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Joe Wilson's heckling: a missed opportunity for Obama?

September 10, 2009 | 11:54 am
Joe Wilson 240 Pundits expressed childlike astonishment over GOP Rep. Joe Wilson's heckling of Barack Obama during the president's speech to Congress Wednesday night on healthcare reform. Washington Post columnist Dana Milbank said the comments by the South Carolina Republican marked "yet another low" in the healthcare debate, a rote observation that will doubtless be made again in the future.

Wilson's outburst to Obama -- "You lie!" -- was beyond the pale, but I'd be lying myself if I said I wasn't entertained, if briefly. I was also disappointed by the president's immediate response to Wilson -- "That's not true" -- in which he passed up a rare chance to directly refute, when he actually had everyone's attention, what he says are the distortions and scare tactics used by opponents of healthcare reform. Instead, the president cordially accepted Wilson's apology after a Cabinet meeting this morning. The president was offered the baseball equivalent of a belt-high fastball tossed to a power hitter, and rather than step back from the teleprompter and swing away, he bunted.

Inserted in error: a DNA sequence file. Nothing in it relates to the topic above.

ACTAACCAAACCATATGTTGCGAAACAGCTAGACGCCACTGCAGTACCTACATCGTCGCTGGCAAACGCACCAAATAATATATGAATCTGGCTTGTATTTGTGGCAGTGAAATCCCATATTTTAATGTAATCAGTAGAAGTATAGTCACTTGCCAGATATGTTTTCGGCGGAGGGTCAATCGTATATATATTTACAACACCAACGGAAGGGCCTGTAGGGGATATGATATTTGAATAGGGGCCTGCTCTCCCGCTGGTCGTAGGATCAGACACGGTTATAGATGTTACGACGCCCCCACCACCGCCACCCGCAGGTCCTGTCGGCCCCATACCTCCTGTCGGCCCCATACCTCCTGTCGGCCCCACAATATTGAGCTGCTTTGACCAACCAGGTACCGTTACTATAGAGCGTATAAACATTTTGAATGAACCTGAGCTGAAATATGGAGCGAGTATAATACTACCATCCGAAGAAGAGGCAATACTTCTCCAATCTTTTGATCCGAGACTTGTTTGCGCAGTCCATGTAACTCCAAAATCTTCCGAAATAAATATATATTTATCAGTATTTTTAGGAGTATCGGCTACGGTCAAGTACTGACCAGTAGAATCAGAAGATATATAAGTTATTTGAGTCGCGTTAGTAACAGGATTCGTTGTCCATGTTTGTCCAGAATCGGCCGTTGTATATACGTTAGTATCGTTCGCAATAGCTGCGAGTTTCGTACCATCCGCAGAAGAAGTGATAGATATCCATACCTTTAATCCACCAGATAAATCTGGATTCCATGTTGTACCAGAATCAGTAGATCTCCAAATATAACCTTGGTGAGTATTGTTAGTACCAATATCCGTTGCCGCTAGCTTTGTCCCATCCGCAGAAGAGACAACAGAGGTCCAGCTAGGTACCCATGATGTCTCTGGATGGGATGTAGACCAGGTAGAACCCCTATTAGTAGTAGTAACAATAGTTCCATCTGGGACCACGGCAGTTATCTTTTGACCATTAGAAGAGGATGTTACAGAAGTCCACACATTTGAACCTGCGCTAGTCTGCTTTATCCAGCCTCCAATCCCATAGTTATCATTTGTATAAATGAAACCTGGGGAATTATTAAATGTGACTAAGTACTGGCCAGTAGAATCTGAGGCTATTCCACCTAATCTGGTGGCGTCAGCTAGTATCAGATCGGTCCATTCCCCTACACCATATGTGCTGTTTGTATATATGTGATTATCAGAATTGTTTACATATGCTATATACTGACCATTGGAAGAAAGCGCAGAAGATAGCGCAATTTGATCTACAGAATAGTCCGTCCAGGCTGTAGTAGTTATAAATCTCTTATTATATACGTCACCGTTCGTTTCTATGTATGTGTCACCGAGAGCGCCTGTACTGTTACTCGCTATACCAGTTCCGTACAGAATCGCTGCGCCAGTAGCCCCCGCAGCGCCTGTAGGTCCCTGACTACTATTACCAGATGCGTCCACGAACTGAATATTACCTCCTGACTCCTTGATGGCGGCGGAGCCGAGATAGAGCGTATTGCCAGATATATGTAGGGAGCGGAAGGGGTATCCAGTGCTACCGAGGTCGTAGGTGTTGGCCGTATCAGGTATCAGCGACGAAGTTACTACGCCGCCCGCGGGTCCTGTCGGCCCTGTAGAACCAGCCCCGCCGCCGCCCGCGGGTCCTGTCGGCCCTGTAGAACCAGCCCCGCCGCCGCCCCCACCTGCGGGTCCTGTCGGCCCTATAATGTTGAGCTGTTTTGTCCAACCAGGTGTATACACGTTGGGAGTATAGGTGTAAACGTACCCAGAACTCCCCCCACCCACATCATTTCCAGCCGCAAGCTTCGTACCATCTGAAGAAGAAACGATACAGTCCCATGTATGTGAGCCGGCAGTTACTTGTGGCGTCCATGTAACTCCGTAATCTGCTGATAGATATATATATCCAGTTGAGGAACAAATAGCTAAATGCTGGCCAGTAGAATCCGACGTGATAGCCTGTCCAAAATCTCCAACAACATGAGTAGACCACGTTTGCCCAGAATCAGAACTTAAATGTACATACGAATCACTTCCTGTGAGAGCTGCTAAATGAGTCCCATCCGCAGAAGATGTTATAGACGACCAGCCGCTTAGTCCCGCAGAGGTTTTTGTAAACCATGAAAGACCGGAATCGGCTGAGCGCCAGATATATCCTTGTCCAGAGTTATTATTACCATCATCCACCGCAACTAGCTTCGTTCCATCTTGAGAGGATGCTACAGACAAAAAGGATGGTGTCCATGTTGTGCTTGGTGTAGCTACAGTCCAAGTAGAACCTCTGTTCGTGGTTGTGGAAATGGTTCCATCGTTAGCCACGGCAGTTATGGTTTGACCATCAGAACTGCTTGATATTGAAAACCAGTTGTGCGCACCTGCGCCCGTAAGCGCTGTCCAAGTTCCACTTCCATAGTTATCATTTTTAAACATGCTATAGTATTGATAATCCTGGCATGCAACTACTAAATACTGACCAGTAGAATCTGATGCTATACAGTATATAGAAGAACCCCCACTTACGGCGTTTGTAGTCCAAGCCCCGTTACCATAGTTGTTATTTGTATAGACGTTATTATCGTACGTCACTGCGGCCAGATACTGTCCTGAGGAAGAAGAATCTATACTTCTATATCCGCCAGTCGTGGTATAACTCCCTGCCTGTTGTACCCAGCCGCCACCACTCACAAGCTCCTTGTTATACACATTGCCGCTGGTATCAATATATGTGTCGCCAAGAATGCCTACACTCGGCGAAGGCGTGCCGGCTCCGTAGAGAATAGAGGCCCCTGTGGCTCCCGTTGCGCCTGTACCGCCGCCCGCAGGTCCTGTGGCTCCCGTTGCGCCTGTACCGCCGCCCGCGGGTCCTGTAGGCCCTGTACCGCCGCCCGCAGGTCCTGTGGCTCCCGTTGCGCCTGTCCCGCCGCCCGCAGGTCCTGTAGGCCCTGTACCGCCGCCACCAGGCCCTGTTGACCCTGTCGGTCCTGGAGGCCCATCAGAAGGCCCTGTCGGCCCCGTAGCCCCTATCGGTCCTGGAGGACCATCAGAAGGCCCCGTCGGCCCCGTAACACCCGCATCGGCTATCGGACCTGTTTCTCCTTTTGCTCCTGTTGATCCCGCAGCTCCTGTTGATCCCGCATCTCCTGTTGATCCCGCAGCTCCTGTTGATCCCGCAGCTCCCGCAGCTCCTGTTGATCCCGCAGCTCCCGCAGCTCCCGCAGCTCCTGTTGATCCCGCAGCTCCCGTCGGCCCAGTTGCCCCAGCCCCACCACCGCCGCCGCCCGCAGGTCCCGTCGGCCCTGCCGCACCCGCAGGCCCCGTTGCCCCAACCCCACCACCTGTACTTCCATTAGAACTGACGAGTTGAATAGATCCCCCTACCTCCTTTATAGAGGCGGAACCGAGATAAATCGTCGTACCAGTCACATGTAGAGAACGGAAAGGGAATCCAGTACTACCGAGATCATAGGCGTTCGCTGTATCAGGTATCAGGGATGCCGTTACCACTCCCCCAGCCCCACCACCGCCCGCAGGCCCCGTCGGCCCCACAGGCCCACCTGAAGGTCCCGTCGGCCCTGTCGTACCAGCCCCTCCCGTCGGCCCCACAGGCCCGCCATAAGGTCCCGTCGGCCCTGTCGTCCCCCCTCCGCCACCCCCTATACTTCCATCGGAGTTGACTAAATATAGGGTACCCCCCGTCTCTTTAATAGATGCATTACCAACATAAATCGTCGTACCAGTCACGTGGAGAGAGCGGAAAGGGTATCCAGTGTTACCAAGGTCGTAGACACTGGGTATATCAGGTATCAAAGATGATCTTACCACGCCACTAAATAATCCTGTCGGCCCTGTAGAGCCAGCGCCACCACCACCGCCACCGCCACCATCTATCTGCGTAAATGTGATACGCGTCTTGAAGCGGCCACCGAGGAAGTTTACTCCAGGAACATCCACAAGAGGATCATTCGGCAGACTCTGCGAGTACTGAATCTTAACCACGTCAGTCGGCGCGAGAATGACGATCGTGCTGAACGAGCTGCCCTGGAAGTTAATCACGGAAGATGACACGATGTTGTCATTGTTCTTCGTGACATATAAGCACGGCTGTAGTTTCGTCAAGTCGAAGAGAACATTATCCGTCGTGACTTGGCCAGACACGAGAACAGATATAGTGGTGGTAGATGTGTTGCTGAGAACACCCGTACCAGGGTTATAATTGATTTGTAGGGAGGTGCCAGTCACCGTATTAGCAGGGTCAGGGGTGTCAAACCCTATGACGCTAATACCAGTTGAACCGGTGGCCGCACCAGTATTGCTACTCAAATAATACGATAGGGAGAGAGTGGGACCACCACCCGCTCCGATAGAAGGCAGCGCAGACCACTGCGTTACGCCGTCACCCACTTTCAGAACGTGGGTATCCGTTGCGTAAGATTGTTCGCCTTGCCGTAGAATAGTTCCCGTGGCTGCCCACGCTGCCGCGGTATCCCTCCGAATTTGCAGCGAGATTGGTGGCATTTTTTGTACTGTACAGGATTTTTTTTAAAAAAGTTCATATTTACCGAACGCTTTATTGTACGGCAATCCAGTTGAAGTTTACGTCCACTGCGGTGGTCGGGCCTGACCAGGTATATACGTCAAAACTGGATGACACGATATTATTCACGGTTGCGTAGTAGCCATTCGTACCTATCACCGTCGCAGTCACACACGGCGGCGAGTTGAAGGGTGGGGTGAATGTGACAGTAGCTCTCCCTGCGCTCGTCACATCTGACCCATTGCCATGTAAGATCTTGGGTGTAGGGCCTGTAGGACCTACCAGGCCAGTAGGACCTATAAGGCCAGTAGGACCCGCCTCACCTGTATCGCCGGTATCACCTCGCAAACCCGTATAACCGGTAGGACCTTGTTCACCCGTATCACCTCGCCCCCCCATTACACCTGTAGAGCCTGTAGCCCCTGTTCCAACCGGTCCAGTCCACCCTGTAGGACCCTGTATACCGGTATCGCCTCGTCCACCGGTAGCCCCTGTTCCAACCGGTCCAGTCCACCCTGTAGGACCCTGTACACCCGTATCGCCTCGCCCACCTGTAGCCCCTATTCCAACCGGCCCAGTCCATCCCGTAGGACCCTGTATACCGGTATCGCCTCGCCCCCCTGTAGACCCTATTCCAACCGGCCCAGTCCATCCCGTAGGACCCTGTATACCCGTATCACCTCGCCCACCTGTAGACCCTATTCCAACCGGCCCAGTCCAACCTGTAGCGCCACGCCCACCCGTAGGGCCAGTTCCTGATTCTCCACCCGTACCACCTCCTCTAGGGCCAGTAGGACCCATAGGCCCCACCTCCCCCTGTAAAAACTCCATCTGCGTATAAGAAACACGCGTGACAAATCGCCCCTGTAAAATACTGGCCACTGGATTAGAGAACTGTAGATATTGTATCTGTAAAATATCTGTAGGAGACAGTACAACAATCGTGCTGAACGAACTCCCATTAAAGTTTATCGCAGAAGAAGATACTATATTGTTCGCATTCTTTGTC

The catcalls at the speech reminded me of the regular debates held in Great Britain's House of Commons, the U.K. equivalent of our House of Representatives that Robin Williams once quipped is "like Congress with a two-drink minimum." C-SPAN occasionally broadcasts proceedings of the British House, during which the prime minister regularly faces a grilling (heckling included) by members of Parliament; I recommend you tune in when you can. Beyond the entertainment value, it's refreshing to watch a government's highest official regularly answer for his policies, a sharp contrast to the cocoon from which our presidents only occasionally emerge to engage the public. One can only imagine how public opinion may have been influenced in the run-up to the Iraq war if President Bush had to be called to the mat regularly over his administration's case for an invasion.

Below is a sample of a House of Commons debate. There's heckling, shouting and more, but forcing British Prime Minister Gordon Brown to actually actually stand in front of his opponents and defend his government's actions and policies combines accountability with old-fashioned entertainment. Makes you think more Americans would pay regular attention to lawmaking if we even somewhat resembled our British friends.

-- Paul Thornton

Photo credit: AP Photo / Pablo Martinez Monsivais

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